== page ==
These findings are supported by an Allied Market Research study. It names key aerospace & defense IIoT players such as AeroVironment, AT&T, Elbit Systems, Freewave Technologies, General Atomics Aeronautical Systems, Honeywell International, Northrup Grunman, Prox Dynamics, Radisys and Textron Systems. These companies have adopted competitive strategies that incorporate the IIoT.
IIoT Brings Operations, Maintenance and Engineering Gains
The Mindbowser survey named operations, engineering, logistics, facility management, people monitoring and training as the primary areas that will benefit from the IIoT. For example, the Industrial IoT will improve operational efficiency, productivity and the ability to support current and future operational needs. Similarly, logistics and the supply chain will benefit from real time location systems, better inventory management, and gain in traffic and fleet management. Facility management, too, will deploy environmental sensors to bring about improvements in space optimization, energy monitoring and management, security and safety.
The Rise of Analytics in Manufacturing
A key facet of the industrial IoT is the incorporation of analytics. According to a report by research firm MarketsandMarkets, the IoT analytics market size is expected to grow from $7.19 billion in 2017 to $27.78 billion by 2022. This represents a CAGR of 31%. The report names manufacturing-centric areas such as energy management, predictive maintenance & asset management, inventory management and remote monitoring as those in the forefront of the analytics implementation. By analyzing data in real time from ERP, PLM, MES and other systems, manufacturers expect to bring about digital transformation, improve quality, raise efficiency, reduce costs and gain competitive advantage.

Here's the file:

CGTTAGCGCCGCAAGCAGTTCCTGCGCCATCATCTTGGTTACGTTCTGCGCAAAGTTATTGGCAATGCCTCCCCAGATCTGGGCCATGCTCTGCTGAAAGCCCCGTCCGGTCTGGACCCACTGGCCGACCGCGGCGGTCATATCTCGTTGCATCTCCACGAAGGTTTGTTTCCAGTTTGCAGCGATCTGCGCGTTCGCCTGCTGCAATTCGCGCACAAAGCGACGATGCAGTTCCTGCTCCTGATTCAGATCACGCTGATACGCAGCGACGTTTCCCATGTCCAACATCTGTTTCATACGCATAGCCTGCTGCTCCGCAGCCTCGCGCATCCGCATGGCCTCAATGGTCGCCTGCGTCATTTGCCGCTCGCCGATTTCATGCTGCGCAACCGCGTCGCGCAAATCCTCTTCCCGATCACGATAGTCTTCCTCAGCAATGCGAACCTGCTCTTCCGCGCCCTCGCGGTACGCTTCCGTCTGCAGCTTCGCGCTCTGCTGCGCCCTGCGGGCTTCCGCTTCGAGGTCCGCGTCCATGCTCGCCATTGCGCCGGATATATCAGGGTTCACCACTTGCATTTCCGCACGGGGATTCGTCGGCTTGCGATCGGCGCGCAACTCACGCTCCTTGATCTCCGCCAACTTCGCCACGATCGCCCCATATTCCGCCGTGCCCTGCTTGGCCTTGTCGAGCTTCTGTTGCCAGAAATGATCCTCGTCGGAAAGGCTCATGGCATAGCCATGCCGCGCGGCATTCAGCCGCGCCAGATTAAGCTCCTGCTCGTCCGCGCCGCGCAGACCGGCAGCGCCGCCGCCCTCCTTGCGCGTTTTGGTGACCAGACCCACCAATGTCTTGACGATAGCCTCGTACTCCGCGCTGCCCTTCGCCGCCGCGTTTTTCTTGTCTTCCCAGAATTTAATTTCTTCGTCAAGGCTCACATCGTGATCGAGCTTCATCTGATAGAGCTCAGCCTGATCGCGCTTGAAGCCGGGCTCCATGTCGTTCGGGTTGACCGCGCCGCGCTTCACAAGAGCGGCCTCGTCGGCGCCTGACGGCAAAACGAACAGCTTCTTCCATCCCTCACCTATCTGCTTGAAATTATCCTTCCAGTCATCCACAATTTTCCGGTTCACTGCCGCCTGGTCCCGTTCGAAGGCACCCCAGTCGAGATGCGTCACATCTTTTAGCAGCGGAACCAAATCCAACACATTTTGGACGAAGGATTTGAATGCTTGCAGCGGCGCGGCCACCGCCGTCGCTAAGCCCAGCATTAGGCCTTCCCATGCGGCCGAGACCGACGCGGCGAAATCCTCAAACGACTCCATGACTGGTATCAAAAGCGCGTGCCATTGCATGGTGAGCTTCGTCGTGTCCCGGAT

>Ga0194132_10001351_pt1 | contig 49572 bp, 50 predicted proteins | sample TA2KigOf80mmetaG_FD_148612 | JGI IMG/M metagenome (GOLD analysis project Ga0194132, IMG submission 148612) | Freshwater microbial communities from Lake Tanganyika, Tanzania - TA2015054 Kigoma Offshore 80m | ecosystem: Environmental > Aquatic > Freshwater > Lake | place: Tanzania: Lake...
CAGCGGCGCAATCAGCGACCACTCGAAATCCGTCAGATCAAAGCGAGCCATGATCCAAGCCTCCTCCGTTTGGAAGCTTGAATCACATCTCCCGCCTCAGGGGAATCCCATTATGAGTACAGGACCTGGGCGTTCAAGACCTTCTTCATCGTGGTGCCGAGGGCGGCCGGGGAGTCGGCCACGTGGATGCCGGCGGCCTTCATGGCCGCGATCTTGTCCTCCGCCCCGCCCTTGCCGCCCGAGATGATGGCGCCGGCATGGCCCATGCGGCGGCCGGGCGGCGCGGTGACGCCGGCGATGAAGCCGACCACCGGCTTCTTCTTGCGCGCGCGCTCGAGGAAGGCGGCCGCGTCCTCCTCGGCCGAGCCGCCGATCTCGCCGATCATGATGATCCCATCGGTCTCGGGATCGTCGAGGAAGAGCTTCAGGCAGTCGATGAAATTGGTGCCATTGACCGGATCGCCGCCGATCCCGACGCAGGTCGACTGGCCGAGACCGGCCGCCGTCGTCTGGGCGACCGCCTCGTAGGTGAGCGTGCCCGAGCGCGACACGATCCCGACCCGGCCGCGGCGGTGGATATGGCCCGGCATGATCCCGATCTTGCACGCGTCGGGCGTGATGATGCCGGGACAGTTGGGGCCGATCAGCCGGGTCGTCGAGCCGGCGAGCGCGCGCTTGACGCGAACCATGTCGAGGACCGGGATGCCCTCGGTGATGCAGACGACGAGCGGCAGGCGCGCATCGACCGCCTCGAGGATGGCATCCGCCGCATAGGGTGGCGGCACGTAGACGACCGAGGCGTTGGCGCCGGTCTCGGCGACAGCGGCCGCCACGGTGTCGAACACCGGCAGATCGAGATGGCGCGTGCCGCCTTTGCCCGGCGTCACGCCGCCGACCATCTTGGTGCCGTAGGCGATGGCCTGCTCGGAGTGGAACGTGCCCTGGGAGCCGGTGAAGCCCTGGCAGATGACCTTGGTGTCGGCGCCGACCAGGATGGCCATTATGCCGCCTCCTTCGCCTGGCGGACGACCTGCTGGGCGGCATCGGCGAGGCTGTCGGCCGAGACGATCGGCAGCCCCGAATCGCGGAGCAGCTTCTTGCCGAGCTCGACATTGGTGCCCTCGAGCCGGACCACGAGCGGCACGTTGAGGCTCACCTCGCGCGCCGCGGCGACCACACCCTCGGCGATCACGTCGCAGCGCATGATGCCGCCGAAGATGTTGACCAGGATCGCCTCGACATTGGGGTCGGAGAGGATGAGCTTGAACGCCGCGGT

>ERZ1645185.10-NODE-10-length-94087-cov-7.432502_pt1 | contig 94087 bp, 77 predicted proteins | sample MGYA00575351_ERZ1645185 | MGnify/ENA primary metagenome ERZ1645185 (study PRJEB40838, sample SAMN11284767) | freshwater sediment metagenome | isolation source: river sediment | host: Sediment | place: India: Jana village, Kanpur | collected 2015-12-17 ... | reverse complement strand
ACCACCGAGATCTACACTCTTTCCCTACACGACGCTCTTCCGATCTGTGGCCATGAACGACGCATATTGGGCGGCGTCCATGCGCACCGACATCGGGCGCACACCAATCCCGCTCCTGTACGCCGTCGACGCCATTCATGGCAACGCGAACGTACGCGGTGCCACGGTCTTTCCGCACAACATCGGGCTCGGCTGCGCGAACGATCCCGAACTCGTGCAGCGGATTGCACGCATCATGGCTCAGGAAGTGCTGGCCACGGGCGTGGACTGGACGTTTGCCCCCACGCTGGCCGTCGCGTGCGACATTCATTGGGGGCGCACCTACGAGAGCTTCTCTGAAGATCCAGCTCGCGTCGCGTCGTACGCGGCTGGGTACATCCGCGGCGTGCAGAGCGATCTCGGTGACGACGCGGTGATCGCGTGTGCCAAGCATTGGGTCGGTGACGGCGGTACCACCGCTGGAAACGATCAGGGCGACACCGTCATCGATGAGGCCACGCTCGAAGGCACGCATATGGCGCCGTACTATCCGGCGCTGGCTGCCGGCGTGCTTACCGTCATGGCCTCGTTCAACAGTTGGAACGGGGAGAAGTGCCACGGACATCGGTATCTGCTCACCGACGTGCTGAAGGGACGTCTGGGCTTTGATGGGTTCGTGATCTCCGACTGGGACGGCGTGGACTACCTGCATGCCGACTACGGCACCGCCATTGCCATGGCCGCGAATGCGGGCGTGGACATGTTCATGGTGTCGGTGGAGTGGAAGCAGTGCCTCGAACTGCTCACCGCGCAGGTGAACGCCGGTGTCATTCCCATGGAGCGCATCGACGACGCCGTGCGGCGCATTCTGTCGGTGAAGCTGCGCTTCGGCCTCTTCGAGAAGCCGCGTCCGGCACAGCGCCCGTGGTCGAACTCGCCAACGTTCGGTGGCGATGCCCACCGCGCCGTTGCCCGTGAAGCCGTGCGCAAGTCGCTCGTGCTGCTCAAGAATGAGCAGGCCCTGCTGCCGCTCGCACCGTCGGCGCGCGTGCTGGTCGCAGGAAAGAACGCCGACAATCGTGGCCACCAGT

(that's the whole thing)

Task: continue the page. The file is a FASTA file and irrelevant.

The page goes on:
IIoT Faciliates the Adoption of Digital Twins
Digital twins are virtual representations of real-world equipment or systems. They are made possible by the deployment of hundreds of sensors inside machinery as well as IoT software and analytics. According to Gartner, digital twins will be used in just about every sector of manufacturing within the next couple of years.
Digital twins can significantly improve decision making about enterprise assets. As they are linked to their real-world counterparts, they provide a way to rapidly simulate designs, upgrades and system changes. Such systems are already heavily utilized in power generation applications. They will soon be the norm in aerospace and defense.
The Future of IIoT in Aerospace and Defense
As the industrial sector continues to adopt IIoT, aerospace and defense is at the forefront. From maintenance and engineering to analytics and the digital twin, IIoT is already revolutionizing the industry.
Before coming to iBASEt, Michel started his career in operations as Plant Superintendent of a chemical packaging facility. For a few years, he implemented several MRP II systems, and then joined a manufacturing management consulting group that specialized in productivity and quality improvements. After that, he became the Vice President of Manufacturing for Flow International. It was at Flow that Michel was exposed to advanced Scheduling Concepts and Paperless Manufacturing Technologies. While in Seattle, Michel became the Vice President of Commerce and Industry for the Chamber of Commerce and a member of the University of Washington’s Science Advisory Council.